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wow this topic got way off . . . ummm . . . topic . . .QuoteSo my next project in mind is to create a simple microcontroller thingy with a ATmega644. I'm basing it off Admin's $50 robot, and some other tutorials I've seen online. If all goes well, I'll have something that will let me control servos and I/O from sensors relatively cheaply.hey! so im programming at ATmega644 now actually! we should collaborate somehow . . . the $50 robot is actually based off of what I learned with the 644 but i plan to have some really advanced/expensive features on it so its not the kind of thing beginners should ever attempt . . .
So my next project in mind is to create a simple microcontroller thingy with a ATmega644. I'm basing it off Admin's $50 robot, and some other tutorials I've seen online. If all goes well, I'll have something that will let me control servos and I/O from sensors relatively cheaply.
what kind of stuff are you doing with the 644?
I'm not an ECE major though, and I didn't take any ECE courses
a lot:wireless underwater uart data transmissionin-vitro reprogramming (bootloading)3 axis accelerometercurrent draw sensorpressure sensor2 axis gyrodigital compasscontrol of 21+ independent servosand a blinky LED Ive got about half of it working . . . probably the most advanced circuit and program Ive done for robotics yet . . .
You really should take a few ece classes. I took several as electives - very useful stuff! You should probably take intro to meche, too
Oh wow! That's a lot I'm just intending to do some servo controlling and sonar + zigbee probably.
1. Is it just a matter of connecting the RX and TX to an 7404N inverter, then to a serial connector?2. Do I need to worry about the voltage levels coming from the PC?
3. How will the software to read/write to the serial port be like?
I'm trying to figure out which pins support PWM.. I can't figure it out from the datasheet All I know is that there are 6 channels that do PWM, but not which 6
For the capacitors I use, does the voltage rating matter?
"will this work?"
You may find this helpful:http://www.societyofrobots.com/robotforum/index.php?topic=606.0(this was a question I had when I was wiring up my 644)
Put the .33uF cap on the out pin of the 5V regulator, otherwise it will just burn out the regulator faster when the cap is drained.
And Im guessing thats a 6V regulator on the 7.2V battery to power servos? BAD! It will overheat and stop working. Use a switching regulator, or a 6V battery. Expect each servo to drain ~.5A.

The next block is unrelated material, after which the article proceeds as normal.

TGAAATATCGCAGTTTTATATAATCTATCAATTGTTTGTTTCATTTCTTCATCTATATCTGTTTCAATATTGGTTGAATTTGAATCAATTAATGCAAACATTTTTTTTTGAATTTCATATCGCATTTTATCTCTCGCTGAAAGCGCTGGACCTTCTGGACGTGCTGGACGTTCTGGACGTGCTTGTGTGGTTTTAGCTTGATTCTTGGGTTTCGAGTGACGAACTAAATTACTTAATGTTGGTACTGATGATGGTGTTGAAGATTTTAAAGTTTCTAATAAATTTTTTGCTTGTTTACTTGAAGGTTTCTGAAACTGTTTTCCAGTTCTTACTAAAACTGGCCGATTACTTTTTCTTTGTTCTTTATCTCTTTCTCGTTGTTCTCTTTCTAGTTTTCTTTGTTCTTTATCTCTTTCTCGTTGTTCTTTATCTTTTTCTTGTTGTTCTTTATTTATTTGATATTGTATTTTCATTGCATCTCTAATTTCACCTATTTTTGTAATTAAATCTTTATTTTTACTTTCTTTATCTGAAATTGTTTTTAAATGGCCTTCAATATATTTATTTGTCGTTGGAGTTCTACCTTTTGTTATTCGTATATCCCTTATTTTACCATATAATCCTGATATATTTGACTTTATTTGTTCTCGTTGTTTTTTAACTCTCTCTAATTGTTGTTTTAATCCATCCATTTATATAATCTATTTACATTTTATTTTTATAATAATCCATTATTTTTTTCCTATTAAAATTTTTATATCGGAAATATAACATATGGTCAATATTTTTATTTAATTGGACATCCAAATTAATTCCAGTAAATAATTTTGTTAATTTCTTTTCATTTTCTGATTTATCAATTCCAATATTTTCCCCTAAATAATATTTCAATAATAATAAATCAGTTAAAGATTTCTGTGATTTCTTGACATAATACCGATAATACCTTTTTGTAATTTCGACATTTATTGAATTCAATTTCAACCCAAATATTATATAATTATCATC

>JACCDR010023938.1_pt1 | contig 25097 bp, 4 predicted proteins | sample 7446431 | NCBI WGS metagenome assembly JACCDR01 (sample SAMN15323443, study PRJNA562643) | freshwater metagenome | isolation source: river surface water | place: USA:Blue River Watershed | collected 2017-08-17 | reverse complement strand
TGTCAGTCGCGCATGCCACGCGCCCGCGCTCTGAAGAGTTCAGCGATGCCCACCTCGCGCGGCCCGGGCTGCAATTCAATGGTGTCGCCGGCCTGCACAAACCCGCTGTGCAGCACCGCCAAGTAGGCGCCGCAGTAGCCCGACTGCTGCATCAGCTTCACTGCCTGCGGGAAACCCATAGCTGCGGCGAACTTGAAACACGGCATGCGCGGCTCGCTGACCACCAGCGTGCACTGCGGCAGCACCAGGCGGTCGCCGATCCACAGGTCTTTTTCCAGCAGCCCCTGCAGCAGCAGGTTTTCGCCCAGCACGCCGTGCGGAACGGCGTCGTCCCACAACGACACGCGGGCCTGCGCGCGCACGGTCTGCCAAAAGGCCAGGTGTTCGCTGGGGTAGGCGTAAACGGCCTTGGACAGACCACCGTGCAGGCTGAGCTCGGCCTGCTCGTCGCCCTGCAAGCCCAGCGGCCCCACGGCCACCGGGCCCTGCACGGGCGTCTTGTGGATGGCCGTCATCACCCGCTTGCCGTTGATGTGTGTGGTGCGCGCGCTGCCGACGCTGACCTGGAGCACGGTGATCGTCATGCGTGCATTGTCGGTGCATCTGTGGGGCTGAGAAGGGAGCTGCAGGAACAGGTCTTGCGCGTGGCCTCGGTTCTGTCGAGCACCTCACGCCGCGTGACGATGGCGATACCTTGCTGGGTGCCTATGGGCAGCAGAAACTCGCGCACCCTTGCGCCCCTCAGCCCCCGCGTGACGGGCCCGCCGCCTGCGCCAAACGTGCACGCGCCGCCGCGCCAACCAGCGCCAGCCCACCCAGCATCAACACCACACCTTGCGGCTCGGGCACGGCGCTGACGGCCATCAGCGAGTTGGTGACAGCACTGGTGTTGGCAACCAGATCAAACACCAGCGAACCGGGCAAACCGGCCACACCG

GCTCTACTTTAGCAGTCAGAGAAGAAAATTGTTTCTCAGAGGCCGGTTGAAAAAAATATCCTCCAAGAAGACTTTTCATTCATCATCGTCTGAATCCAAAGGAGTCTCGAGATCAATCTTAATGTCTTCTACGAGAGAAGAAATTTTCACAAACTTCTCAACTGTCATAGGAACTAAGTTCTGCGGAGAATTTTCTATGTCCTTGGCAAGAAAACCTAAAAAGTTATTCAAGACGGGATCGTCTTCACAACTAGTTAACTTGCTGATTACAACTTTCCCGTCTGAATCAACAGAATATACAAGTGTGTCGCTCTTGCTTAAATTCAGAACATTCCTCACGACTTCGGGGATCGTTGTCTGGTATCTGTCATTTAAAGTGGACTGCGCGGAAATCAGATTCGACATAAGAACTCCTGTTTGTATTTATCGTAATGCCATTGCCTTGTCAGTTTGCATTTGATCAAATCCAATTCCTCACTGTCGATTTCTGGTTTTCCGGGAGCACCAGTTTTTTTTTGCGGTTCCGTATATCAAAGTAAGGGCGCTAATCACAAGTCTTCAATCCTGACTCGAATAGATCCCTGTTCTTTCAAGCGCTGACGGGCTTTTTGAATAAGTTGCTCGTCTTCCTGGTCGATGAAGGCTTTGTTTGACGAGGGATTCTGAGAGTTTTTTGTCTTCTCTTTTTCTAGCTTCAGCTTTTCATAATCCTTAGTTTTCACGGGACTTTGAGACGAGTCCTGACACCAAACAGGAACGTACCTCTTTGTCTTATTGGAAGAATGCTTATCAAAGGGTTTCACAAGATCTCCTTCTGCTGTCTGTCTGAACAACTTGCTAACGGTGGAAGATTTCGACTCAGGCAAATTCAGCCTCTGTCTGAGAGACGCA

I am assuming that '20 Mhz' has a crystal and capacitors?
Lastely, on/off switches near your batteries is a must, and maybe a fuse too if you expect to drain high currents.
Hmm, do you mean switch the 0.33uF and 0.1uF caps, or add an additional .33uF to the out pin of the regulator?
Oh, the reason why I wanted to do this was because Whisk had issues with voltage dropping after running for a while. Will attaching a heat sink be sufficient? I was intending to put a heat sink on each of the voltage regulators.
Hmm, so the datasheet said the crystal was "series" and didn't have a capacitor listed, so I'm assuming it doesn't need one? Some other crystals by the same manufacturer had capacitances listed, but this one and a couple others didn't.. Here's the datasheet: http://www.ctscorp.com/components/Datasheets/008-0309-0_C.pdf
Yeap I was intending to have switches for the batteries. What amperage should I put a fuse at? Slightly higher than the max rating of the regulator, or double?
Hmm, so the datasheet said the crystal was "series" and didn't have a capacitor listed, so I'm assuming it doesn't need one?
For now, I left the 20 MHz crystal connected. If I don't use a crystal, do I just leave the pins unconnected, or do I short them? Regarding the capacitors for the crystal, it seems that a series crystal doesn't need external capacitors (http://www.foxonline.com/techdata.htm search for "Figure 3.0"), is that right?
So I was wondering, why not just add a crystal to make the IC go faster? Grin The internal clock goes at 8 MHz but a crystal can push it to 20 MHz, and extra speed for the cost of a crystal is worth it right? Power consumption goes up, but it shouldn't make too much of a difference right?
Also, I was looking at the switching regulators, and it seems that 5V is the closest I can get. 6V switching regulators don't seem to exist somehow.. Any ideas why?
I added a switch and fuse for each of the battery sources. The fuse ratings are just semi-random numbers for now, I haven't actually figured out what to put for each yet.
And I switched the 0.1 uF and 0.33 uF capacitors for the 5V regulator. I'm a little unclear about this part though. In the datasheet (http://www.st.com/stonline/products/literature/ds/2143/l7805c.pdf page 4 Figure 3), it shows the application circuit with 0.1 uF connected to the output pin, and 0.33 uF connected to the input pin.
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